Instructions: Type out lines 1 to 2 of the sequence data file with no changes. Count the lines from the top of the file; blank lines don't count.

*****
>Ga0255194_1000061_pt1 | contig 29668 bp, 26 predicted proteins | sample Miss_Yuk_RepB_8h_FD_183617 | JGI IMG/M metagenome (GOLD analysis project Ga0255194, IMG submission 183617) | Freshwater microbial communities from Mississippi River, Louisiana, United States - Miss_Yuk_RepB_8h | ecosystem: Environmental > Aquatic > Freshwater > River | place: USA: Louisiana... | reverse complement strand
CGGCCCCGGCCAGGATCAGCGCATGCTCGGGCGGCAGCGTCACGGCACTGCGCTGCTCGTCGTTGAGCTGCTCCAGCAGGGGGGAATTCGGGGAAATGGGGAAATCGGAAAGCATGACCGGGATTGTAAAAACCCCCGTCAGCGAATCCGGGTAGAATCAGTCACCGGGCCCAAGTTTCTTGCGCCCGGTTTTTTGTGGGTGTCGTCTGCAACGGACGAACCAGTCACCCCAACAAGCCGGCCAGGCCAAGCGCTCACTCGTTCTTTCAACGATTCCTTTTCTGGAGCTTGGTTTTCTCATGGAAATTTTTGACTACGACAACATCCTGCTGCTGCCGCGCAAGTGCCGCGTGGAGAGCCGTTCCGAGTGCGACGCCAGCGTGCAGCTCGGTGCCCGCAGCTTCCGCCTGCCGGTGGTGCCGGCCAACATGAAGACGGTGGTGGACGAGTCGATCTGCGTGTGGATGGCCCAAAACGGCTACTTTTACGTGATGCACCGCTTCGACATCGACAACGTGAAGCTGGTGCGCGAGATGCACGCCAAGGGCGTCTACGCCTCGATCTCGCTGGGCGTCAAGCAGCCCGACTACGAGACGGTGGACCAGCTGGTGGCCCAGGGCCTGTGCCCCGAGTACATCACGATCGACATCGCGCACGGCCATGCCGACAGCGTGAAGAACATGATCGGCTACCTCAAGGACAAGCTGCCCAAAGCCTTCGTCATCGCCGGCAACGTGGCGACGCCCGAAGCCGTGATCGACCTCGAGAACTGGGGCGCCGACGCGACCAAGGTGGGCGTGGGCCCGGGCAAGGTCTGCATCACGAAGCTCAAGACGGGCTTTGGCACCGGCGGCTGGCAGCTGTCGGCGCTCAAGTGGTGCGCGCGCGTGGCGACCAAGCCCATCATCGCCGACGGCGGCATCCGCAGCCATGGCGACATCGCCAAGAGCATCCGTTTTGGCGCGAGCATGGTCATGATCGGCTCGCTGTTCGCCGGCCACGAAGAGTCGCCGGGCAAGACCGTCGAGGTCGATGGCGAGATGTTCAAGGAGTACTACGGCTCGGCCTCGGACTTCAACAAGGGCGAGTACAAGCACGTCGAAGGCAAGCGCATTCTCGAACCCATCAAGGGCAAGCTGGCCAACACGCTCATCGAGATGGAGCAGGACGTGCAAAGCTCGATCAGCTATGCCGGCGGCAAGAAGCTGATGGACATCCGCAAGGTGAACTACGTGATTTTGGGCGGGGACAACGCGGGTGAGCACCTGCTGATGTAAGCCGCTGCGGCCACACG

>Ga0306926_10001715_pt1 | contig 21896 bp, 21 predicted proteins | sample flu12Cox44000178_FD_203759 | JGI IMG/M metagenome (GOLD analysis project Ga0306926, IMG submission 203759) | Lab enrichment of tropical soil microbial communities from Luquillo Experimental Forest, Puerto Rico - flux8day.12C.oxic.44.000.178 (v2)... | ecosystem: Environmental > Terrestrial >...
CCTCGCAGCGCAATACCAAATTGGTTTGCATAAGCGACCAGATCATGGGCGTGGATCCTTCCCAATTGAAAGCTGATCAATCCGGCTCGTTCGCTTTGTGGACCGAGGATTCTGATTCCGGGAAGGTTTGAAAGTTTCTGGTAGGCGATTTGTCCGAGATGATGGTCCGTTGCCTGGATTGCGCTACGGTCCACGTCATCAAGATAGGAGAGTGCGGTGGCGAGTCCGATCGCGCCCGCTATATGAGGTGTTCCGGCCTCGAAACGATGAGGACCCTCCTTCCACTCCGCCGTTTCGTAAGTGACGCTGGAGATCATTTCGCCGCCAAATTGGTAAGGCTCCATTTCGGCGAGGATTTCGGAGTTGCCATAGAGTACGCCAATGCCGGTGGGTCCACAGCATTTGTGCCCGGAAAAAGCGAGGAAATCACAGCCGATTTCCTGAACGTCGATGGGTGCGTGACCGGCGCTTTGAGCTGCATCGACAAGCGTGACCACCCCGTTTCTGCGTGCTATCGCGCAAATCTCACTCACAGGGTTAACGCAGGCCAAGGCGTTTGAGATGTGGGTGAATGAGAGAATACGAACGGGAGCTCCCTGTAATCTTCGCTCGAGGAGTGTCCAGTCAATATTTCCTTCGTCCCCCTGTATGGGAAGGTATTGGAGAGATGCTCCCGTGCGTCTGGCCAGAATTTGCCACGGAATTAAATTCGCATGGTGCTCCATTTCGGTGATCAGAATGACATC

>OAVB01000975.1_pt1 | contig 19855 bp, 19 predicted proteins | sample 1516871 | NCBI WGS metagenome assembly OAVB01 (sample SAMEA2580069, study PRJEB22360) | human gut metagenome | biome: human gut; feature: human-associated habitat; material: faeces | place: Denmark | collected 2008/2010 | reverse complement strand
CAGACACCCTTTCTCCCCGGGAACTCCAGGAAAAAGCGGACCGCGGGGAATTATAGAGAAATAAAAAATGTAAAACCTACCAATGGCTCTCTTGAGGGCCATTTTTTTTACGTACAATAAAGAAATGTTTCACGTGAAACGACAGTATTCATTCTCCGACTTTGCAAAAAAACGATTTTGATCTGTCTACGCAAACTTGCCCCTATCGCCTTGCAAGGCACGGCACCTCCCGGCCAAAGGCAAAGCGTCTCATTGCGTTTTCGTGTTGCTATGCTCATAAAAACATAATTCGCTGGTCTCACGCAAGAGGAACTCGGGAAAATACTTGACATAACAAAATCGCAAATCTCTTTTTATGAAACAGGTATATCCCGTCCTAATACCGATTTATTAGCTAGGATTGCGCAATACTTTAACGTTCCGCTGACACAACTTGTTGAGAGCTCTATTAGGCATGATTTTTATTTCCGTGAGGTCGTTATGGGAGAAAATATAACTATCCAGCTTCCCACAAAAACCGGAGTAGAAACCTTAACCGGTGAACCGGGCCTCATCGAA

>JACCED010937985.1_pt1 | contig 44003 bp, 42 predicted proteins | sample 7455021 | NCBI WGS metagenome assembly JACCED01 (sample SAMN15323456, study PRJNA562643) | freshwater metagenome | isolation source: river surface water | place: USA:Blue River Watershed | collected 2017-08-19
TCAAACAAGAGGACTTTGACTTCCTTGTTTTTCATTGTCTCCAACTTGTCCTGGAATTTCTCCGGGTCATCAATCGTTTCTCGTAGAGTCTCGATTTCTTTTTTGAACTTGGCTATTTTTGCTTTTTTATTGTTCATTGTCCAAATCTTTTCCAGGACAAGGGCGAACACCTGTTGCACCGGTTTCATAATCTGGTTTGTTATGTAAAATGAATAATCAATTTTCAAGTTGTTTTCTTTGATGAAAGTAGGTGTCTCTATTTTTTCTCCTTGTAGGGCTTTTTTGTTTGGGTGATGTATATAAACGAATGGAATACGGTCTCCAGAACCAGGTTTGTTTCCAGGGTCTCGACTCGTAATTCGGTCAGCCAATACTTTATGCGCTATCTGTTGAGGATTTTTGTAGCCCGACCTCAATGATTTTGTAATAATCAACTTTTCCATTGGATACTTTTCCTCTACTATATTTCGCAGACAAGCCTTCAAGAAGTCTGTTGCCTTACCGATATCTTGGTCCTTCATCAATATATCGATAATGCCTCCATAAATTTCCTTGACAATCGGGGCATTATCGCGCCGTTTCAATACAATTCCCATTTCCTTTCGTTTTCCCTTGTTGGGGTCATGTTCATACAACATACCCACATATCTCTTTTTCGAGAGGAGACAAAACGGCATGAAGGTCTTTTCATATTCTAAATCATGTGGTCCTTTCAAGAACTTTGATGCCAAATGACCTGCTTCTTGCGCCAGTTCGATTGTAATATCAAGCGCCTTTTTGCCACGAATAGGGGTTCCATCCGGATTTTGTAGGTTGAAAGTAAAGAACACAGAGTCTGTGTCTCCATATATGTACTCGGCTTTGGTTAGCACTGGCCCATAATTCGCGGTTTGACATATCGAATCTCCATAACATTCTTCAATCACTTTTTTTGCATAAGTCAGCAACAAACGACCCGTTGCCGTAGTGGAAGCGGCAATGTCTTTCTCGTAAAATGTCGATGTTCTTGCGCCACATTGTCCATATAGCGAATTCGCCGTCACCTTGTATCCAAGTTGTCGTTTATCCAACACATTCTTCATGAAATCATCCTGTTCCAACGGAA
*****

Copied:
>Ga0255194_1000061_pt1 | contig 29668 bp, 26 predicted proteins | sample Miss_Yuk_RepB_8h_FD_183617 | JGI IMG/M metagenome (GOLD analysis project Ga0255194, IMG submission 183617) | Freshwater microbial communities from Mississippi River, Louisiana, United States - Miss_Yuk_RepB_8h | ecosystem: Environmental > Aquatic > Freshwater > River | place: USA: Louisiana... | reverse complement strand
CGGCCCCGGCCAGGATCAGCGCATGCTCGGGCGGCAGCGTCACGGCACTGCGCTGCTCGTCGTTGAGCTGCTCCAGCAGGGGGGAATTCGGGGAAATGGGGAAATCGGAAAGCATGACCGGGATTGTAAAAACCCCCGTCAGCGAATCCGGGTAGAATCAGTCACCGGGCCCAAGTTTCTTGCGCCCGGTTTTTTGTGGGTGTCGTCTGCAACGGACGAACCAGTCACCCCAACAAGCCGGCCAGGCCAAGCGCTCACTCGTTCTTTCAACGATTCCTTTTCTGGAGCTTGGTTTTCTCATGGAAATTTTTGACTACGACAACATCCTGCTGCTGCCGCGCAAGTGCCGCGTGGAGAGCCGTTCCGAGTGCGACGCCAGCGTGCAGCTCGGTGCCCGCAGCTTCCGCCTGCCGGTGGTGCCGGCCAACATGAAGACGGTGGTGGACGAGTCGATCTGCGTGTGGATGGCCCAAAACGGCTACTTTTACGTGATGCACCGCTTCGACATCGACAACGTGAAGCTGGTGCGCGAGATGCACGCCAAGGGCGTCTACGCCTCGATCTCGCTGGGCGTCAAGCAGCCCGACTACGAGACGGTGGACCAGCTGGTGGCCCAGGGCCTGTGCCCCGAGTACATCACGATCGACATCGCGCACGGCCATGCCGACAGCGTGAAGAACATGATCGGCTACCTCAAGGACAAGCTGCCCAAAGCCTTCGTCATCGCCGGCAACGTGGCGACGCCCGAAGCCGTGATCGACCTCGAGAACTGGGGCGCCGACGCGACCAAGGTGGGCGTGGGCCCGGGCAAGGTCTGCATCACGAAGCTCAAGACGGGCTTTGGCACCGGCGGCTGGCAGCTGTCGGCGCTCAAGTGGTGCGCGCGCGTGGCGACCAAGCCCATCATCGCCGACGGCGGCATCCGCAGCCATGGCGACATCGCCAAGAGCATCCGTTTTGGCGCGAGCATGGTCATGATCGGCTCGCTGTTCGCCGGCCACGAAGAGTCGCCGGGCAAGACCGTCGAGGTCGATGGCGAGATGTTCAAGGAGTACTACGGCTCGGCCTCGGACTTCAACAAGGGCGAGTACAAGCACGTCGAAGGCAAGCGCATTCTCGAACCCATCAAGGGCAAGCTGGCCAACACGCTCATCGAGATGGAGCAGGACGTGCAAAGCTCGATCAGCTATGCCGGCGGCAAGAAGCTGATGGACATCCGCAAGGTGAACTACGTGATTTTGGGCGGGGACAACGCGGGTGAGCACCTGCTGATGTAAGCCGCTGCGGCCACACG